The Residential Tenancies Authority has a list of fast facts for ending a tenancy agreement which you can read here.

 

 

  • Owner and landlord FAQ 3 – My tenants are late with their rent, what can I/we do?

First thing first is to find out why. Is this a new thing or has it become a regular occurrence? Sometimes it’s a simple case of they forgot. Other times it could be more complicated. We try to get as much information about tenants circumstances so that we can adapt our approach. These situations are generally resolved after a little investigation. Occasionally, this sort of situation may require a firmer hand and there are procedures that landlords and property managers can take. The Residential Tenancies Authority describes these on their website.

At Blocksidge our procedures are governed by the Property Occupations Act 2014. This Act protects the rights of the landlord to remove a tenant who is not paying rent whilst at the same time gives the tenant an opportunity to resolve the situation and remain in the property. Our property managers will work with tenants to avoid unnecessary actions however, we are not afraid to take necessary steps to terminate Tenancy Agreements if a tenant falls too far behind in their rent.

 

 

  • Owner and landlord FAQ 4 – I’m selling my investment property but my tenants still have some time on their lease. What should I do? Should I wait until they vacate?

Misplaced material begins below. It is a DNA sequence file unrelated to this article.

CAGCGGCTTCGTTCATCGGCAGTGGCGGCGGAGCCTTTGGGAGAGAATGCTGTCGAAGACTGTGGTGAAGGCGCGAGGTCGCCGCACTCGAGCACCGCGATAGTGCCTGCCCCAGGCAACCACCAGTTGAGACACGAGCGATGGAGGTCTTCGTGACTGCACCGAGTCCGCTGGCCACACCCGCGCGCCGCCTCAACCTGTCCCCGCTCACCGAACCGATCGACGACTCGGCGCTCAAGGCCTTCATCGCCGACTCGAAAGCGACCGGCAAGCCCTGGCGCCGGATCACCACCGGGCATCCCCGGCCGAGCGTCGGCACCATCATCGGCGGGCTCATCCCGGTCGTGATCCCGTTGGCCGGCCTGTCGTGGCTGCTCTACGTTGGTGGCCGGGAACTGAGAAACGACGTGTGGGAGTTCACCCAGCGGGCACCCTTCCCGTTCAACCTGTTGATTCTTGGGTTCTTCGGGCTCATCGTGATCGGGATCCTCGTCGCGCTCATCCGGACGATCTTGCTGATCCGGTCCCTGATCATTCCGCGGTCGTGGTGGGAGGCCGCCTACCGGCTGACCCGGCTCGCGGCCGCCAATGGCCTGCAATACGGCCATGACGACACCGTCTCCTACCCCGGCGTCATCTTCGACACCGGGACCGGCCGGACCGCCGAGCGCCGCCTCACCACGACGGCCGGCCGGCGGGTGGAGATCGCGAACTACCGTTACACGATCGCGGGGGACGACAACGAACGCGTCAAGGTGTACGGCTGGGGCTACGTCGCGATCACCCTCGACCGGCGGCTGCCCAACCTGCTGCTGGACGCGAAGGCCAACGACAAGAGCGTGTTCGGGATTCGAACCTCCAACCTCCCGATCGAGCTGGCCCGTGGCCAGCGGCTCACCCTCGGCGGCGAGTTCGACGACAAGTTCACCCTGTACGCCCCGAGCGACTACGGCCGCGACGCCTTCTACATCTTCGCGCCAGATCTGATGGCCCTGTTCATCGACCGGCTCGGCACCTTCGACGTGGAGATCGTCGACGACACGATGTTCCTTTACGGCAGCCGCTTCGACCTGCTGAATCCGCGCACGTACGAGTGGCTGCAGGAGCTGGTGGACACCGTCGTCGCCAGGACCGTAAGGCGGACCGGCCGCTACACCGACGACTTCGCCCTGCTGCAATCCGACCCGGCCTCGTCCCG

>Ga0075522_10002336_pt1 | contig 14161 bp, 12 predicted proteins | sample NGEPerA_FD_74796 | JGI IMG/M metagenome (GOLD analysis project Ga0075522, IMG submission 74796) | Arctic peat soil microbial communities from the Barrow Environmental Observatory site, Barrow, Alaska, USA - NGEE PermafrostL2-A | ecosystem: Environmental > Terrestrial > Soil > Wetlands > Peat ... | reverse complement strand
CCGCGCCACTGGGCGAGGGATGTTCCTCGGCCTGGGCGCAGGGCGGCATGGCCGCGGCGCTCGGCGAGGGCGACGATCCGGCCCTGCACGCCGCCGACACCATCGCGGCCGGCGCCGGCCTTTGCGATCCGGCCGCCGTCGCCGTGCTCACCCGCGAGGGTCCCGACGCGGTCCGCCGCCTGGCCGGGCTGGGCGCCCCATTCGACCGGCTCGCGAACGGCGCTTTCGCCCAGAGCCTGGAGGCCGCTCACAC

First and foremost it is advisable to treat tenants with respect. The investment property has been their home and it is nerve-wracking when your home suddenly becomes uncertain. Landlords should try to give tenants as much notice as possible so that they can decide what to do. If the tenants decide to move out the property may have to go to market unfurnished. However, there are services that can fix this (e.g. home styling services). Alternatively, the tenants may stay and the landlord will have to deal with the fact that the property will be shown in the condition that the tenants leave it. Sometimes this is a moot point as the tenant is clean and conscientious. Other times it can be a nightmare. Weighing up these considerations will help landlords decide whether or not to wait until the tenants vacate.

The Residential Tenancies Authority has a page dedicated to this topic with fast facts and information that can be very helpful. Click here to go to their page.

 


So that’s our list of owner and landlord FAQs and how our property managers answer them.

Maximising your investment property takes time and requires good due diligence, reporting and organisation. Property managers can assist by taking the bulk of this work and allowing landlords to only have to worry about the tough decisions.

Blocksidge & Ferguson Pty Ltd has been real estate managers in Brisbane for more than a century. We can assist you in managing your investment property and make the process seamless and convenient.